A man is dead after being sold to a money-laundering gang in United Wa State Army territory, family members told Radio Free Asia Wednesday.
After Zaw Than went to the Wa-controlled Wein Kawng in northeast Myanmar for work, his family said they lost contact. But in early October, they received a phone call claiming their son owed more than 16 million kyat (US$7,500).
The Chinese national told the family he had covered Zaw Than’s debts in late September after he allegedly lost the money gambling at a casino in Mong Pauk, just 10 kilometers (6 miles) from the border with China.
Zaw Than’s family reported the incident to Wa state’s police department, where they said they were told he had been trafficked into a gang known for its money-laundering schemes. The police officer told the family their son had been sold to the gang for over 95 million kyat (US$14,300) by the Chinese national who had called them demanding the ransom.
On Oct. 4, they traveled to Wein Kawng from their home in Shan state, asking police to help them find Zaw Than. The following evening, officers were able to locate him and arrange a meeting.
But when they arrived, they said their son was badly beaten and struggling to breathe.
“He could not even breathe normally when I found him.” a family member told RFA, asking to remain anonymous for fear of reprisals..
“He died the same day because of his injuries from the beatings. They were all over his body, and many internal injuries. This is injustice. I want justice for him.”
The family member said an autopsy confirmed their son died from his injuries. They have since complained to Wa state officials and their external relations department.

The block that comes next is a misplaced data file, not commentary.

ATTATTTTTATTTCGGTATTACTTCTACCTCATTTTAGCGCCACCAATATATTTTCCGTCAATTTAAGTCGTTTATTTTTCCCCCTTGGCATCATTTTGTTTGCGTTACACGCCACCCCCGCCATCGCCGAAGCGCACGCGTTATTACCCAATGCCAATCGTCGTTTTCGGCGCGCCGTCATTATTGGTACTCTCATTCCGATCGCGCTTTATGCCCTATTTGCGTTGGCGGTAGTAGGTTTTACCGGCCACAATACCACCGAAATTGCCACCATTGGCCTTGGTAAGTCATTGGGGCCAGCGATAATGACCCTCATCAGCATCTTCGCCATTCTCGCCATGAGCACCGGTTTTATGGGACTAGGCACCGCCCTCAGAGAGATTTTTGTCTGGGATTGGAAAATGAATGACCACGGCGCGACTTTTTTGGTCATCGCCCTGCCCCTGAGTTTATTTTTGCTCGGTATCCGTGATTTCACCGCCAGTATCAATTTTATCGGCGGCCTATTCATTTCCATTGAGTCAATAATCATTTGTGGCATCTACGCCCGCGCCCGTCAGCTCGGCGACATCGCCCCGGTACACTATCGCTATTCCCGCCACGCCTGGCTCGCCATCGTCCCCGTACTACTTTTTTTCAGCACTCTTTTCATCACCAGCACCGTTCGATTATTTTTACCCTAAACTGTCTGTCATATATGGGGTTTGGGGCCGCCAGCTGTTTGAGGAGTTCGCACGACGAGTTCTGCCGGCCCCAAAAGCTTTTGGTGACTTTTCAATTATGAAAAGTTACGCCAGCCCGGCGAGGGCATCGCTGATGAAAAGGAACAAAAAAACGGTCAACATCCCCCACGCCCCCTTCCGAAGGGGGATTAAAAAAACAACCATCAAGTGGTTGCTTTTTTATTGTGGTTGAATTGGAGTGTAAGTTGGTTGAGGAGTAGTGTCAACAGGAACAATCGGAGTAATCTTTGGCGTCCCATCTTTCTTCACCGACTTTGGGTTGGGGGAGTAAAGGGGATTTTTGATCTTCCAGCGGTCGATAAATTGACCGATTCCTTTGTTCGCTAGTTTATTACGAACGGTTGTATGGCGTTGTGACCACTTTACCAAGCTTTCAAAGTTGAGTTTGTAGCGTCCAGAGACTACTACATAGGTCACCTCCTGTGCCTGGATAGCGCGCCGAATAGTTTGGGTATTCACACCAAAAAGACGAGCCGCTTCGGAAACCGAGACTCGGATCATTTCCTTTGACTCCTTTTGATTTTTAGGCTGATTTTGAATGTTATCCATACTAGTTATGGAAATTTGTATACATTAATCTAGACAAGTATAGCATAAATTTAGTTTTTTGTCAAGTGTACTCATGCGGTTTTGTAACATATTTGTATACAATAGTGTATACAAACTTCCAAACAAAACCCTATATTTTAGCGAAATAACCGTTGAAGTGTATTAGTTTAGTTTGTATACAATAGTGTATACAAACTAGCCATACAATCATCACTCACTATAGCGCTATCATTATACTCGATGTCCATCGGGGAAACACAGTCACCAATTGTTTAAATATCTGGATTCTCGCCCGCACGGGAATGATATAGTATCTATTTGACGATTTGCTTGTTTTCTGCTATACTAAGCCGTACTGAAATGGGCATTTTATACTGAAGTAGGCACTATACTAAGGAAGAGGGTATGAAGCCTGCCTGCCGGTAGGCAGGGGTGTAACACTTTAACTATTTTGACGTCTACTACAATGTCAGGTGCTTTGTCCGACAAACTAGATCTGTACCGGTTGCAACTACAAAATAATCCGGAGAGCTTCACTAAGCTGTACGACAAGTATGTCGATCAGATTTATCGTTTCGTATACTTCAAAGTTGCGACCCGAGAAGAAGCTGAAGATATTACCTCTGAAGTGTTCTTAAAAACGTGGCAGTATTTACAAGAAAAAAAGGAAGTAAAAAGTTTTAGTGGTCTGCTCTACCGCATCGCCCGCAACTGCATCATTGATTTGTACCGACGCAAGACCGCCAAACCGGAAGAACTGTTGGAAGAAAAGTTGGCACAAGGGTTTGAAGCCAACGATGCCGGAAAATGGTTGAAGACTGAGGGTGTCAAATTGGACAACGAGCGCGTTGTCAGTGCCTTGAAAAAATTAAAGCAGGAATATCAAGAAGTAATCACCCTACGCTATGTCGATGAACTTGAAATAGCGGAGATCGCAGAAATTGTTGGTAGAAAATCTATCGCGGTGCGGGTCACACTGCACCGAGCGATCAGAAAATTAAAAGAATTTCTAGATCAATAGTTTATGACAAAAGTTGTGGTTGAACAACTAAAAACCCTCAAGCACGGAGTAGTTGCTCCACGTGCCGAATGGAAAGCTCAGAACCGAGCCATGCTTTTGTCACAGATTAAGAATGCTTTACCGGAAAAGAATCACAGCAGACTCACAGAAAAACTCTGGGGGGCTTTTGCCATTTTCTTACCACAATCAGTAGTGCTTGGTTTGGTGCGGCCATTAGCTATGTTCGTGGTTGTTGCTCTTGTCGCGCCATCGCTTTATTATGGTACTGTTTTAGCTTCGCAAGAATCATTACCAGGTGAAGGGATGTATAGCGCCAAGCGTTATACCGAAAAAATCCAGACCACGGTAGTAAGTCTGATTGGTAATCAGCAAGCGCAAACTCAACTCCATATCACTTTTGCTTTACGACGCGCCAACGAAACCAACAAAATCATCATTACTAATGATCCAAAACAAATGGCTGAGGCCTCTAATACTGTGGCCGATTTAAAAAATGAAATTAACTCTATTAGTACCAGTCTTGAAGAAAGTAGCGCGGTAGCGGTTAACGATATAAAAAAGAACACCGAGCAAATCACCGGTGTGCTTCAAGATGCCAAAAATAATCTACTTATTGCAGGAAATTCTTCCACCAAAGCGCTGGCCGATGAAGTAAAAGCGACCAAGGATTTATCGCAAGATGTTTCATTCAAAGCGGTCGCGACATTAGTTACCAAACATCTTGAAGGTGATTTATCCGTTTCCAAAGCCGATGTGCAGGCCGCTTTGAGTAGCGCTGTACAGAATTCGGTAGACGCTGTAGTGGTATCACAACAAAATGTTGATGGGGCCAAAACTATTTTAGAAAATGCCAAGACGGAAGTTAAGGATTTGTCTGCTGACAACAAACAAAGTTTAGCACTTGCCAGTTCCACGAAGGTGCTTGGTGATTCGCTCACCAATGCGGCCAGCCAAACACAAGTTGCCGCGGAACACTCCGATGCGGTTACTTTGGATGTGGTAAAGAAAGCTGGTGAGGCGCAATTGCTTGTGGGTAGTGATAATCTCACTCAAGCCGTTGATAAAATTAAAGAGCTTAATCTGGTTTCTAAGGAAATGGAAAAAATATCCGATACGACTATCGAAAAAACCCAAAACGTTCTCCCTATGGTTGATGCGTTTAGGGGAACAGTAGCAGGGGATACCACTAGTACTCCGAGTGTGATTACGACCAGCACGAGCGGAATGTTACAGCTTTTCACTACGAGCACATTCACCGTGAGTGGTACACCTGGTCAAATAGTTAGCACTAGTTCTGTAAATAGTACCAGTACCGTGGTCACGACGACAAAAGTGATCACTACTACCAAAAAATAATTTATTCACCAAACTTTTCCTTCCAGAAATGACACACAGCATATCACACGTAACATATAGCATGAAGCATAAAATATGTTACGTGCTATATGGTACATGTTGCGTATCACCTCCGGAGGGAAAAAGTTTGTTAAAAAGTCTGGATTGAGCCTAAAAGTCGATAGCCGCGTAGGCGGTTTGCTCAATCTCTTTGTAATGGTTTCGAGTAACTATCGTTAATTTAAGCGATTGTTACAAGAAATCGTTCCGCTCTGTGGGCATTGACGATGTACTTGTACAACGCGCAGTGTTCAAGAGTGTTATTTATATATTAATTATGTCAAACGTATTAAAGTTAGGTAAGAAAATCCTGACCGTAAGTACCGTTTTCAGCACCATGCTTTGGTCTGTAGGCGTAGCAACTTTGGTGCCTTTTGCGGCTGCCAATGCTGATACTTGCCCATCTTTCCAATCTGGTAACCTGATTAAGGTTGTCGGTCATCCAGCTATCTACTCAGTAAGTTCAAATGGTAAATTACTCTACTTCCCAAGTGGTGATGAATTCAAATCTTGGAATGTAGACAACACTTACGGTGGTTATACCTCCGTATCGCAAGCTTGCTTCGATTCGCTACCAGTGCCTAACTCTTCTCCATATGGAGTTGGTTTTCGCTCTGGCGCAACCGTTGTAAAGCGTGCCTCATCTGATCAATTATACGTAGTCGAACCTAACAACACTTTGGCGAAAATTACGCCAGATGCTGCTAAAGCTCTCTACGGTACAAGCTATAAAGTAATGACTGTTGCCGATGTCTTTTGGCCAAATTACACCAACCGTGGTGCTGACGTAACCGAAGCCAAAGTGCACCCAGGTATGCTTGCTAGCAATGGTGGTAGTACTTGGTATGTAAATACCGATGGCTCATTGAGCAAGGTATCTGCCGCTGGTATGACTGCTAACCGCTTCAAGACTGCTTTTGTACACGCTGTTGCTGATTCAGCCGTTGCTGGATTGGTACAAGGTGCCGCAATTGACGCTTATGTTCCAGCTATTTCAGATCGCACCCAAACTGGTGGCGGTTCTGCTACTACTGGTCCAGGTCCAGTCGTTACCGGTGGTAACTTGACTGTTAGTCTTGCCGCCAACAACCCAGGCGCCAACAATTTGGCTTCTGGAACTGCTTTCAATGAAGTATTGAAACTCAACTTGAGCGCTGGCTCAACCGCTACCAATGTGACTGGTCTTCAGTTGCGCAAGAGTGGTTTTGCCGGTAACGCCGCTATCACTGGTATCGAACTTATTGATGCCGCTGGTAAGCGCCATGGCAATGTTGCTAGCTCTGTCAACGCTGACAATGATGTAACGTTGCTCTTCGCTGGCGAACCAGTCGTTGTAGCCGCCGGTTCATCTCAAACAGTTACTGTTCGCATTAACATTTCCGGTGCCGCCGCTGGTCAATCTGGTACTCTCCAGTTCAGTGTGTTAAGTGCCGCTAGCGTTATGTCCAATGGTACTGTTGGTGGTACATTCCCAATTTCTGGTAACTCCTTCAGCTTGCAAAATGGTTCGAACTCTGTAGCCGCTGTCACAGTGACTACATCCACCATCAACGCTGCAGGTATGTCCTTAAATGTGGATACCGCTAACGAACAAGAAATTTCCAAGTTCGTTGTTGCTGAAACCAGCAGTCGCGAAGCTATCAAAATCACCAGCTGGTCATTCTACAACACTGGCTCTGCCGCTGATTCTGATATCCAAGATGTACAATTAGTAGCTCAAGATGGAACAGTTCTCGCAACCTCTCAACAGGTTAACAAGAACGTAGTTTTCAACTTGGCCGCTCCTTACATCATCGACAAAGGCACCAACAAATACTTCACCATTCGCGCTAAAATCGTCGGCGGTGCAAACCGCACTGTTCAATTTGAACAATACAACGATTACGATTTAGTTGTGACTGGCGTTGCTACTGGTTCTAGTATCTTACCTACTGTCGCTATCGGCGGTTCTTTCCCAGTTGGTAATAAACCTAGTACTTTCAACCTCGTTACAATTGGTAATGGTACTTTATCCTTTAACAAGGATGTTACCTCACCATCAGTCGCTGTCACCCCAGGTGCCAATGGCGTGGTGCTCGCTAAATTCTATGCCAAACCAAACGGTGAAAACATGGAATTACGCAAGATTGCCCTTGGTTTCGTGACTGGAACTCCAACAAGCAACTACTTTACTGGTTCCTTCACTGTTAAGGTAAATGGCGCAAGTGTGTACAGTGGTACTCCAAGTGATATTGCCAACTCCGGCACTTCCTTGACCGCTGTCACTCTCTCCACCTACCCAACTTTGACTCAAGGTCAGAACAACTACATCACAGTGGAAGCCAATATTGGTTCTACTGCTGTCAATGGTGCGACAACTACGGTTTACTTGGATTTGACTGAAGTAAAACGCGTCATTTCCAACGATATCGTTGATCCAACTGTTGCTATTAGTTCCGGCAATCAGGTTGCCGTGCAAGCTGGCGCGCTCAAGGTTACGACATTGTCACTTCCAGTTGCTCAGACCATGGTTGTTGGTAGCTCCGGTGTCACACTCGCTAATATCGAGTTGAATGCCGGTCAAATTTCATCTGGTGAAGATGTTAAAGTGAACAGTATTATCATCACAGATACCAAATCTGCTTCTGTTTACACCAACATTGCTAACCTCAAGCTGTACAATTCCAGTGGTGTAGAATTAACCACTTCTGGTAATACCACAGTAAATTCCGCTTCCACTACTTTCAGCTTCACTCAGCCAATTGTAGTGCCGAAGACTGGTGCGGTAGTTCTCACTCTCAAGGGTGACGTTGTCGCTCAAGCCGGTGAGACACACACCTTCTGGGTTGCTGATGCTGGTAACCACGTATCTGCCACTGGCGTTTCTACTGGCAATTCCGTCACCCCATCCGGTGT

RFA contacted Lashio-based Wa liaison officer Nyi Ran seeking comment on the incident, but he had not responded by the time of publication.
Wa state’s Mong Pauk, Pangsang, and Wein Kawng are well-known hubs for crime, including online scamming, sex trafficking, and money-laundering. Last year, 19 Myanmar nationals were sold and held against their will in one scam center in Mong Pauk after being told they would get high-paying jobs. Thai women have also reported being trafficked in the region.
The Wa army controls portions of southern and northern Shan state and keeps close ties with China.
Both territories are also attempting to crack down on the online crime rampant on the border. In September, Wa forces returned more than 1,300 Chinese nationals involved in online fraud.
Despite this transfer, illegal businesses are still a recurring problem, a person assisting Wa state’s labor affairs ministry told RFA, adding that many Chinese nationals start businesses under Myanmar names.
RFA contacted the Chinese Embassy in Myanmar via email regarding gang activity and Zaw Than’s death, but the office did not immediately respond.
Translated by RFA Burmese. Edited by Mike Firn.